BWW Review: INVISIBLE HANDS ~ Exposing The Travesty of Child Labor

BWW Review: INVISIBLE HANDS ~ Exposing The Travesty of Child Labor

The original sin of global corporations, notwithstanding the espoused benefits of free trade and technology transfer, is the human price that is paid for affordability. It's not been unknown that the benefit of manufacturing in developing countries is the availability of cheap labor. Nor is it a secret that a lot of that cheap labor involves children.

But, beyond the knowledge of the travesty, there is the haunting experience of observing the travesty firsthand. Of realizing the cost to these children in terms of their health, education, and happiness. Of recognizing the abdication of accountability by the companies that gain from the ill-gotten profits. And, of acknowledging that many of the products we consume have the calloused hands of exploited children to thank.

In INVISIBLE HANDS, journalist and filmmaker Shraysi Tandon focuses like a laser on what are, in effect, the crimes of child trafficking and slave labor.

It is a bold and poignant documentary that Tandon has made ~ a thorough exposé of conscience ~ unique actually in that it places the scenes of punishing labor in the context of production supply chains and the corporate preference for low wage and unregulated markets.

Exploitation, then, is merely and unforgivably the shameful cost of doing business. It's a proposition affirmed by numerous experts from around the world. One of them, Siddharth Kara, Director of Human Trafficking & Modern Slavery at Harvard University, put it this way, defining what child labor really is: "It's their suffering turned into our food and our clothes and our jewelry and our chocolates."

Tandon builds her case piece by piece in the manner of a highly astute investigative reporter. She steers us through footage of a secret raid in India to liberate children from their servitude in metal production to outposts of exploitation in factories and on farms on every continent ~ in Afghanistan, Turkey, the Philippines, China, and the United States. She explains the devices by which the multinationals turn a blind eye to what happens at the bottom link of the supply chain.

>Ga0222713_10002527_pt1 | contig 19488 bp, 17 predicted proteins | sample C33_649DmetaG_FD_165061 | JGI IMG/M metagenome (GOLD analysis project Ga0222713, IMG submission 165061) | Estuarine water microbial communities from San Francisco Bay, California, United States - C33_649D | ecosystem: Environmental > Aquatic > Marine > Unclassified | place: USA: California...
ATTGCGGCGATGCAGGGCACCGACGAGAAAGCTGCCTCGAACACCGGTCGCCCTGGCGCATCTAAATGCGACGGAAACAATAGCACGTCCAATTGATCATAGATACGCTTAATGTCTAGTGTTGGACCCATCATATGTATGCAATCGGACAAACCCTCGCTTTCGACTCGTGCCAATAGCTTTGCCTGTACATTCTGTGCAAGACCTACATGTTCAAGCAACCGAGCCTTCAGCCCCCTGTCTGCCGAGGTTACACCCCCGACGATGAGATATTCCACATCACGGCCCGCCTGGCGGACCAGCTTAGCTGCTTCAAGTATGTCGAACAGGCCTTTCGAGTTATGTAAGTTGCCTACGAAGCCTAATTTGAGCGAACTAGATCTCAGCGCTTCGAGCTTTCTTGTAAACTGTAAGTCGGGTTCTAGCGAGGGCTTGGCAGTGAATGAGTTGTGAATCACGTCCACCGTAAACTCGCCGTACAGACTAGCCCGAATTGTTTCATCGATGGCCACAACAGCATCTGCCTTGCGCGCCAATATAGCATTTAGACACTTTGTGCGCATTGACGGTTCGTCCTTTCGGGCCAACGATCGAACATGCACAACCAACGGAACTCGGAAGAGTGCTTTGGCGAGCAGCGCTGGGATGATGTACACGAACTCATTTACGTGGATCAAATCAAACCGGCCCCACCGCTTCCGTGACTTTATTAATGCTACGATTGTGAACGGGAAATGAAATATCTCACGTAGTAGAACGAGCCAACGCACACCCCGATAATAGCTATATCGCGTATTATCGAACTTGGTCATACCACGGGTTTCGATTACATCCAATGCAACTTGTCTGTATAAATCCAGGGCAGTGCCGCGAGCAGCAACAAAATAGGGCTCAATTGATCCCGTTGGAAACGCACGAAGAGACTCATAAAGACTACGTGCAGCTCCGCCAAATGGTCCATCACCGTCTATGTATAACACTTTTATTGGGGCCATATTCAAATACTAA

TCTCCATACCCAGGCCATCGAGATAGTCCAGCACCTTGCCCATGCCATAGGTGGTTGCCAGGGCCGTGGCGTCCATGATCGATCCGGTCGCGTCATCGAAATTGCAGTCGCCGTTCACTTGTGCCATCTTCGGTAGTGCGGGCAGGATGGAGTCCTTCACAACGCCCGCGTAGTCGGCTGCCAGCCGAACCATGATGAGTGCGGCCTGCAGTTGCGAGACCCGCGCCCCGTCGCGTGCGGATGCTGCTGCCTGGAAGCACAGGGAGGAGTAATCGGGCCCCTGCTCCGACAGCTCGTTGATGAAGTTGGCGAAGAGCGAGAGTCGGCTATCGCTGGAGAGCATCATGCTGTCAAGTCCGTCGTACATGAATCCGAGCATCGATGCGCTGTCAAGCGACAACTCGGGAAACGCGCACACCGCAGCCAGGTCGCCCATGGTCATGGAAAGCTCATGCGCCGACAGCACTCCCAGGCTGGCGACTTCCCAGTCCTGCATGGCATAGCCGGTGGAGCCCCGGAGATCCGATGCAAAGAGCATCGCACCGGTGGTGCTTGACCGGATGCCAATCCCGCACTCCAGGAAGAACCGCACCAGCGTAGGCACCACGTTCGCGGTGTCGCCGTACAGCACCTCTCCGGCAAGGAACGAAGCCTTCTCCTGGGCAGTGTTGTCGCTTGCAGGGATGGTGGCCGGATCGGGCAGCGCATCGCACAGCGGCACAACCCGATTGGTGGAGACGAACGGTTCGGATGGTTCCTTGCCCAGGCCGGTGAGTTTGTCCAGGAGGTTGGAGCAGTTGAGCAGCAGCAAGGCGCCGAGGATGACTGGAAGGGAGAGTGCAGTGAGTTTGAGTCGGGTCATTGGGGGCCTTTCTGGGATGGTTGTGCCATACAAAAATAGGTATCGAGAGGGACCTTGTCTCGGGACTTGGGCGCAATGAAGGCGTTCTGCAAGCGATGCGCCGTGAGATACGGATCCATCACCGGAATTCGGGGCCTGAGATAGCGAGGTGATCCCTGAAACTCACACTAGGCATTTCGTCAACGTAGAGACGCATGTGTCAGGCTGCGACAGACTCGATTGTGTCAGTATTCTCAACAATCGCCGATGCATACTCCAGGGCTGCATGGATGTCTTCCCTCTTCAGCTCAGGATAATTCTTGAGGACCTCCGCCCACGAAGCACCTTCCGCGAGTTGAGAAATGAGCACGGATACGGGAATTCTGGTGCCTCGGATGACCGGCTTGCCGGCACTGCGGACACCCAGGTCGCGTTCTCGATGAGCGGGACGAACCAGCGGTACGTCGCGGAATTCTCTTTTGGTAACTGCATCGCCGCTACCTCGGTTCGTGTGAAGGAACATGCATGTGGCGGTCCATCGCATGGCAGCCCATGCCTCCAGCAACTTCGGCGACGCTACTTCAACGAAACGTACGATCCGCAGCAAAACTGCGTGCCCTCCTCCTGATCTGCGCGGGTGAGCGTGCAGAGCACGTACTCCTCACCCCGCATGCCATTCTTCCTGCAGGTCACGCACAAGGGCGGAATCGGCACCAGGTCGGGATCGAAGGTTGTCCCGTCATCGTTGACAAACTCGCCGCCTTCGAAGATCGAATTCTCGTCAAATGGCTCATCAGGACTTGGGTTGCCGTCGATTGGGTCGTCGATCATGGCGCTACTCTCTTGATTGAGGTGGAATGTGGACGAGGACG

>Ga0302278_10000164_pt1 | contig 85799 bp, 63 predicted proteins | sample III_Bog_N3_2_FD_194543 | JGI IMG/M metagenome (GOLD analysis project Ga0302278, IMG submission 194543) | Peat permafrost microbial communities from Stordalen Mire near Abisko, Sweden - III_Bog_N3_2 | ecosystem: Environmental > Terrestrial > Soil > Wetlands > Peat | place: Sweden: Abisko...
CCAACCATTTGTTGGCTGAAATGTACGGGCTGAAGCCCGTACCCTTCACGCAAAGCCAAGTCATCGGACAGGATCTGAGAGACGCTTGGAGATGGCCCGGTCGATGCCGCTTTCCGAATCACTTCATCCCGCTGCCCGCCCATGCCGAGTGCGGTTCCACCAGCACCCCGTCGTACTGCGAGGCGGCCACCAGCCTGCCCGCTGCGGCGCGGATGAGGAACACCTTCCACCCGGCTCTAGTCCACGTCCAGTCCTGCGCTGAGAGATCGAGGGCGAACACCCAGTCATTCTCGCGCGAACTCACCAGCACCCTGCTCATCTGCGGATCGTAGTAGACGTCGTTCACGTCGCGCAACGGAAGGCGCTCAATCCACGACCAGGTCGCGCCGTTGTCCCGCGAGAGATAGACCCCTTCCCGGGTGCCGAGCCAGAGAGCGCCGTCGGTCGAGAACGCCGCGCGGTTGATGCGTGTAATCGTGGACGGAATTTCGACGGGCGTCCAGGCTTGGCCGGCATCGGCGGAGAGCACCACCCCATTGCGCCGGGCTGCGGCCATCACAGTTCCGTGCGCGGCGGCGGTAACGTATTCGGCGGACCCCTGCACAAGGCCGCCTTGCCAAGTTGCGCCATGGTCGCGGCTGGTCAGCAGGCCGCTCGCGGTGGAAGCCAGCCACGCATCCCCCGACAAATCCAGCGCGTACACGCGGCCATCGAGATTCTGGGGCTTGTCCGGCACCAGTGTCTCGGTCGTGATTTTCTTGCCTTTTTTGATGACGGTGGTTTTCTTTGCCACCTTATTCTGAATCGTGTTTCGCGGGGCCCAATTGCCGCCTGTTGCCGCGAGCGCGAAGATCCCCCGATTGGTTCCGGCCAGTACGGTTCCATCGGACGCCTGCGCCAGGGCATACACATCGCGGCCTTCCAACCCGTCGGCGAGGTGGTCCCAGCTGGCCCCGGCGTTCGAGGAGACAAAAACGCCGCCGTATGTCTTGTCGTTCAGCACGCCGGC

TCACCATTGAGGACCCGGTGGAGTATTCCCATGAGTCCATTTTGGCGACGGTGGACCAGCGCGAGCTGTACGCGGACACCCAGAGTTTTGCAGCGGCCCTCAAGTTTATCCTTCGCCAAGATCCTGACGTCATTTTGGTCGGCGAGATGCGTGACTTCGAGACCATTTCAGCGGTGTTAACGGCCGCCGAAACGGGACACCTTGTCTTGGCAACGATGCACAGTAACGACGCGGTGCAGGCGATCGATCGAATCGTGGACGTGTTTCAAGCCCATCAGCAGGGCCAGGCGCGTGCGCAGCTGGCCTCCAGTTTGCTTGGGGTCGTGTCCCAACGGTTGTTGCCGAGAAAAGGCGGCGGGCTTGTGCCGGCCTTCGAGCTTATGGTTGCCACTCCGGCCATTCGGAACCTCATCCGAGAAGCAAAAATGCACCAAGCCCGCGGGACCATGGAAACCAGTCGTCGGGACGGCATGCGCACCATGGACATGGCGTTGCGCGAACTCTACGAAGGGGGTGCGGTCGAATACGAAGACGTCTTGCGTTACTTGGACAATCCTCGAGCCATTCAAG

Some of the filming requires risking one's safety as the crew operates undercover. Their risk, however, produces the film's most gripping and revealing moments ~ interviews with children whose childhood has been stolen from them, who speak of interminable work days with little food or rest, of injuries, and of exposure to toxic chemicals.

Tandon is keen on adding to the narrative a glimmer of hope. Initiatives exist to address the special needs of victims of child labor and restore their lives. She introduces one such entity in India, Bal Ashram, whose vision is "to create a child labour free society, where all children, barring any discrimination on the grounds caste, creed or religion, to receive free, compulsory and quality education."

Tandon's documentary is a masterful and critically important piece of work, enhanced by Sofia Hultquist's music and the remarkable crisp cinematography of Yuanchen Liu, Erik Shirai, and Selase Kove Seyram.

As Tandon's undeniable premise is that "ending the cycle of poverty begins with eliminating child labor," so is INVISIBLE HANDS her invaluable contribution to fulfilling that goal.

INVISIBLE HANDS is one of the films to be featured at this year's Sedona International Film Festival.

Photo credit to Tandon Media LLC

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From This Author Herbert Paine

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